Nature and Biodiversity

23% of Earth's natural habitats could be gone by 2100, study finds

Research scientist Dr. Victoria Inman and Dr. Kellie Leigh, the executive director of the not-for-profit conservation organisation Science for Wildlife, release a koala named Pele and her joey back into the wild, after a team from Science for Wildlife, briefly captured them in order to conduct maintenance on Pele's radio collar and assess her and the joey's health, as part of The Blue Mountains Koala Project, a population monitoring program spearheaded to plan for koala recovery in the region, in Kanangra-Boyd National Park, the Greater Blue Mountains World Heritage Area, near Jenolan, Australia, September 15, 2020. Science for Wildlife uses advanced methods to track koala movements and monitor populations in bushfire affected areas. "At some of our sites, the forests are really tall, the canopies really thick, so you can't necessarily find koalas just by looking up," Leigh said. REUTERS/Loren Elliott     SEARCH "KOALAS ELLIOTT" FOR THIS STORY. SEARCH "WIDER IMAGE" FOR ALL STORIES - RC2GLJ9ERNA5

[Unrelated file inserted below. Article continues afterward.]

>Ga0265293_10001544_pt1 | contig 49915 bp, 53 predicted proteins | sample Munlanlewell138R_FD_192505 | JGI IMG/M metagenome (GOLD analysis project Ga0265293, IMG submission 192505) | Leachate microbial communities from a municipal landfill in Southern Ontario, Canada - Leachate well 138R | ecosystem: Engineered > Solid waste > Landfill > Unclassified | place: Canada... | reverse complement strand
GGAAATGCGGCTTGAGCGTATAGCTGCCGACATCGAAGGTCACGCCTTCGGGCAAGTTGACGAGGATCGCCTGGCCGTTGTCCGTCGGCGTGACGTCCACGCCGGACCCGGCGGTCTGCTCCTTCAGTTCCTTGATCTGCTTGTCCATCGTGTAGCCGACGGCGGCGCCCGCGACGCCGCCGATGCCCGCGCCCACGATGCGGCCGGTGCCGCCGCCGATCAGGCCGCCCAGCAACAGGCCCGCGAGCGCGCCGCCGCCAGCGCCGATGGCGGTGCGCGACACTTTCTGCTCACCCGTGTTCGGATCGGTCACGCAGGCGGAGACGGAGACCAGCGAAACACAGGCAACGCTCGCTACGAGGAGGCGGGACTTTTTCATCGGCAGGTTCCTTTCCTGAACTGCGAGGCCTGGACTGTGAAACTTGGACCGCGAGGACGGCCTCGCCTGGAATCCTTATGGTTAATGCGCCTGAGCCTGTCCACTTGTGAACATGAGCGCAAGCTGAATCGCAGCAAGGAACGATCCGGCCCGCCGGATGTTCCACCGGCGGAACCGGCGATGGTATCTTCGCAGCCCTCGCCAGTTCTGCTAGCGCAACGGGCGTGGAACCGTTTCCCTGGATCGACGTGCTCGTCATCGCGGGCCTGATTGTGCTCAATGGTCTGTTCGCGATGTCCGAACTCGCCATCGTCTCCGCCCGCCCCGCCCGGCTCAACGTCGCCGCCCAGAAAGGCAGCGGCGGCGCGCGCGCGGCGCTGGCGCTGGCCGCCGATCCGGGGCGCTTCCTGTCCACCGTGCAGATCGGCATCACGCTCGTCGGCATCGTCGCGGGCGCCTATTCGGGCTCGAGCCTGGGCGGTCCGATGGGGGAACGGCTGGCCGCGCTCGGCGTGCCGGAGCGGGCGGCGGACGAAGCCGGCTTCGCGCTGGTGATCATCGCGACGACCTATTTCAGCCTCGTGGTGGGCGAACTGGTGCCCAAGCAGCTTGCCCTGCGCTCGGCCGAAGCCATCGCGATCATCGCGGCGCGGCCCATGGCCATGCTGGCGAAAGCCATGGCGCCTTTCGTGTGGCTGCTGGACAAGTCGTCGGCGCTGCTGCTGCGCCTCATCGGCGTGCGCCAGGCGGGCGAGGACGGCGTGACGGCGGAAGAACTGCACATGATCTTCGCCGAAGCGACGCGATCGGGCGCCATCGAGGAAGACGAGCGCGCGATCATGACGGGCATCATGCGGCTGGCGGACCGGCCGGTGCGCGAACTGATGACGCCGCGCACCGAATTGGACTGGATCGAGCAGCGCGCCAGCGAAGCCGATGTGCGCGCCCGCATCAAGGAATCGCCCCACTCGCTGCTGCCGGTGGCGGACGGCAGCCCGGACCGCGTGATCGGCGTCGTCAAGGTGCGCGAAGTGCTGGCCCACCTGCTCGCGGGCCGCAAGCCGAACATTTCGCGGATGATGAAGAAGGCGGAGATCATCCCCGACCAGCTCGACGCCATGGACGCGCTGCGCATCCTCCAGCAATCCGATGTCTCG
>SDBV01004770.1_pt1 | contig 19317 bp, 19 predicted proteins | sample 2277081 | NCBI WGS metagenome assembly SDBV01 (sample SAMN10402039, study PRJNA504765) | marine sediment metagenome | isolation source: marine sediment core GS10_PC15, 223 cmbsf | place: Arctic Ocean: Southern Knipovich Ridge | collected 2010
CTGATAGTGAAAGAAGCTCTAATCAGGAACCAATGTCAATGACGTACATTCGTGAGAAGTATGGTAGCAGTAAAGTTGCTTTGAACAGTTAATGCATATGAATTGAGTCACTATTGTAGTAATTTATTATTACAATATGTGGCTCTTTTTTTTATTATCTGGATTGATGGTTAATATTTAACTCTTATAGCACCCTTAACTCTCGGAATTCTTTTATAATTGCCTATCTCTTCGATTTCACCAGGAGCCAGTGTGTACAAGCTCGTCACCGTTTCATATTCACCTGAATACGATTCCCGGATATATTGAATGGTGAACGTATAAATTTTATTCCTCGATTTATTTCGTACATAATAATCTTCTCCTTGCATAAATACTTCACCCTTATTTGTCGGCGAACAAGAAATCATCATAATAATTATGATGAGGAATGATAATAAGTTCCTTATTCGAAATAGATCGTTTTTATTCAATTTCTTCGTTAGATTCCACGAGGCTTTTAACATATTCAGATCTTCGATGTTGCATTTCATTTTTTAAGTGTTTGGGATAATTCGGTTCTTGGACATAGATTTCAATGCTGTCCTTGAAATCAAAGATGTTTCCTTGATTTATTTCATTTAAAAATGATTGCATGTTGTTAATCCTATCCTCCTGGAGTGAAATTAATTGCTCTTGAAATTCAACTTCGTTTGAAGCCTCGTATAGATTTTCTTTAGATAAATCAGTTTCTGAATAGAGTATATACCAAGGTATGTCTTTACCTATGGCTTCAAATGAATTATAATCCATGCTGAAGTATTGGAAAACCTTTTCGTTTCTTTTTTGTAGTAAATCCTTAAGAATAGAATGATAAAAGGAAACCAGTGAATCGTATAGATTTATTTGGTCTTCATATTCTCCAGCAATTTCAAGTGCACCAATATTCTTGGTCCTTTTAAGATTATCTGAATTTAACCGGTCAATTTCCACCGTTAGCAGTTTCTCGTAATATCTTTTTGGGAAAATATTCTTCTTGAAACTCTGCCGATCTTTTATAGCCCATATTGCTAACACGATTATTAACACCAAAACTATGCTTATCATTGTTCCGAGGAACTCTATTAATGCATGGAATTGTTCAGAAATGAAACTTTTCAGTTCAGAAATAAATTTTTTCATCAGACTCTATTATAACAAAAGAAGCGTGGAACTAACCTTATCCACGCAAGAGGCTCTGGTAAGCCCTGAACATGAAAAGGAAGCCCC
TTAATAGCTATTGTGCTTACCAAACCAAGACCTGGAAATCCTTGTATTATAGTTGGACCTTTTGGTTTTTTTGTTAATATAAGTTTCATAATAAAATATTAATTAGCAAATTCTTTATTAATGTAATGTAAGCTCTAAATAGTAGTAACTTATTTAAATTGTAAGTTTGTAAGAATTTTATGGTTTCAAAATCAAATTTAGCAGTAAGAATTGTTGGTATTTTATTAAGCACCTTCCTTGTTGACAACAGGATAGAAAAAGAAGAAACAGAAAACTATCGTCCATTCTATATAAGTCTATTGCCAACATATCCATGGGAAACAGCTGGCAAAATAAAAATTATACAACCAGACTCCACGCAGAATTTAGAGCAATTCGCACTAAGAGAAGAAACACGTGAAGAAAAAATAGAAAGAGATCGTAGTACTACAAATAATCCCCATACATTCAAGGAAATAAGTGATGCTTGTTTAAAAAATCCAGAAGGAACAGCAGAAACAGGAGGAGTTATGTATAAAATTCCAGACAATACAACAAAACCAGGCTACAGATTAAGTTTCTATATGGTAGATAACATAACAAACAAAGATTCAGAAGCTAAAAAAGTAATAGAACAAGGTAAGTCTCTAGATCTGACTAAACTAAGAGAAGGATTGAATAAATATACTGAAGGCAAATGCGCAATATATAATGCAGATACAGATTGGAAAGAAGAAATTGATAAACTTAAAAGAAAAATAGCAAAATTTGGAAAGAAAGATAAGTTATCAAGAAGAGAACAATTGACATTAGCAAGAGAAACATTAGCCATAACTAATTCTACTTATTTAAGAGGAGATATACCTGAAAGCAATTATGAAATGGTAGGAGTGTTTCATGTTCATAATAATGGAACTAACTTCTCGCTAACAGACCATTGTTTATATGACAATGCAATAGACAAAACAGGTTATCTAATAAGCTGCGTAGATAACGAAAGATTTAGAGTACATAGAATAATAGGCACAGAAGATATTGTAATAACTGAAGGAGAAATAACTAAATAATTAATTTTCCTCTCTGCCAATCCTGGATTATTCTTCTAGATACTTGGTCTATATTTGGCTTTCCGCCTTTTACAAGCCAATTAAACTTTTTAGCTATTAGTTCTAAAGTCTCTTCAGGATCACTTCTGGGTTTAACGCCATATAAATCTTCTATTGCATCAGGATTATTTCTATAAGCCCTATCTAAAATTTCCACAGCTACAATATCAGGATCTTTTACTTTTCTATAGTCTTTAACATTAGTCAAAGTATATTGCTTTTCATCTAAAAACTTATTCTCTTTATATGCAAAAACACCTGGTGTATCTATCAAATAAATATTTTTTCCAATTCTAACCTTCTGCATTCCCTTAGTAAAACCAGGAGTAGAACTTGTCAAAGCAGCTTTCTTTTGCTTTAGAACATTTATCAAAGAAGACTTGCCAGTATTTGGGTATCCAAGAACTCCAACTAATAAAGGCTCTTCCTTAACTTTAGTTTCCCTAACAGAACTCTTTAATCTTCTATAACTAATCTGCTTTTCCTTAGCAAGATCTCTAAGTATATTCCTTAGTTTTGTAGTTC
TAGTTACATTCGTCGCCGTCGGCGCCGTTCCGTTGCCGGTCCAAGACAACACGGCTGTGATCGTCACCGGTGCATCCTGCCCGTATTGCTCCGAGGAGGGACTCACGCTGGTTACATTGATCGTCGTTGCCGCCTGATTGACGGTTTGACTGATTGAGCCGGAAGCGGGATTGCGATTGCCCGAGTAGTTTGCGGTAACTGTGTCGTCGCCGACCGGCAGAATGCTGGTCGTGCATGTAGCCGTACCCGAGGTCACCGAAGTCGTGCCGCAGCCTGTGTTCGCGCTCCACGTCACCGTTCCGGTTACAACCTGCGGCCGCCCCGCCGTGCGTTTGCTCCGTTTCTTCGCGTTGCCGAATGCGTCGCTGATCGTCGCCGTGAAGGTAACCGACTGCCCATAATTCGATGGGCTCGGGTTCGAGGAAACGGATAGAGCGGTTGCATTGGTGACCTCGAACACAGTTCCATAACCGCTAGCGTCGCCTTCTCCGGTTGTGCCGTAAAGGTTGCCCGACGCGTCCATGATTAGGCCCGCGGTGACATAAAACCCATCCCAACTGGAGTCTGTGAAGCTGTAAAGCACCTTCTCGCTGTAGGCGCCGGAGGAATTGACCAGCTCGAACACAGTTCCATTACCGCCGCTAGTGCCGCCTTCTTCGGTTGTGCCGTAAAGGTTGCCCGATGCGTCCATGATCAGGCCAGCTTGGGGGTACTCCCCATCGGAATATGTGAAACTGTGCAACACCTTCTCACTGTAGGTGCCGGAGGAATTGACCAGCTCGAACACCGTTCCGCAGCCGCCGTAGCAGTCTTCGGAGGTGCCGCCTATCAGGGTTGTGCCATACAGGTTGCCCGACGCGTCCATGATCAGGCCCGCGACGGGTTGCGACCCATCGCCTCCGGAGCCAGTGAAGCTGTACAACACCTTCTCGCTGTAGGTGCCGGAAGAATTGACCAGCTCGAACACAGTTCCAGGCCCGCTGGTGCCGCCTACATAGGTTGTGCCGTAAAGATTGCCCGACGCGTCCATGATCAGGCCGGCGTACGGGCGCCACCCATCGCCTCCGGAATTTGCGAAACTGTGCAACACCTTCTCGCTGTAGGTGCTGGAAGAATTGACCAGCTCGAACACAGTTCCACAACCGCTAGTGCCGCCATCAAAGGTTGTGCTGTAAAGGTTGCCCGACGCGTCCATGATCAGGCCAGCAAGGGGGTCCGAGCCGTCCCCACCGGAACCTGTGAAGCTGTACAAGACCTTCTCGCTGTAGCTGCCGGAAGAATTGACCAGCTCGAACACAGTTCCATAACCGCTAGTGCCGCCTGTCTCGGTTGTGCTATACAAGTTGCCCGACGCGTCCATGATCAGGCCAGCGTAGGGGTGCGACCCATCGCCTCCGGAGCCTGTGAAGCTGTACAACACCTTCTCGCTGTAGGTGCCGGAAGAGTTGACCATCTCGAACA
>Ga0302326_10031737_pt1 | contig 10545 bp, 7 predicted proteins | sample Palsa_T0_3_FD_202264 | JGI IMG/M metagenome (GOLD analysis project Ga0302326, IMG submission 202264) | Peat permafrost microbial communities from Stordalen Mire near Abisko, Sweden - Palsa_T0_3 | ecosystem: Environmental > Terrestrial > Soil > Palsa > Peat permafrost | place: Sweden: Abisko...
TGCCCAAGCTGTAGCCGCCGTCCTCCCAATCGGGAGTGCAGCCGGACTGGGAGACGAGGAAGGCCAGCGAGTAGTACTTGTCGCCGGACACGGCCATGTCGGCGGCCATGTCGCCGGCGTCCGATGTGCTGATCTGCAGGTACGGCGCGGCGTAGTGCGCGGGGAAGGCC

Rapid biodiversity loss is already happening all around us. Image: REUTERS/Loren Elliott

Carly Nairn
Writer, EcoWatch
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2,000 white rhinos bred in captivity will be rewilded across Africa to protect the species’ future

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September 26, 2023

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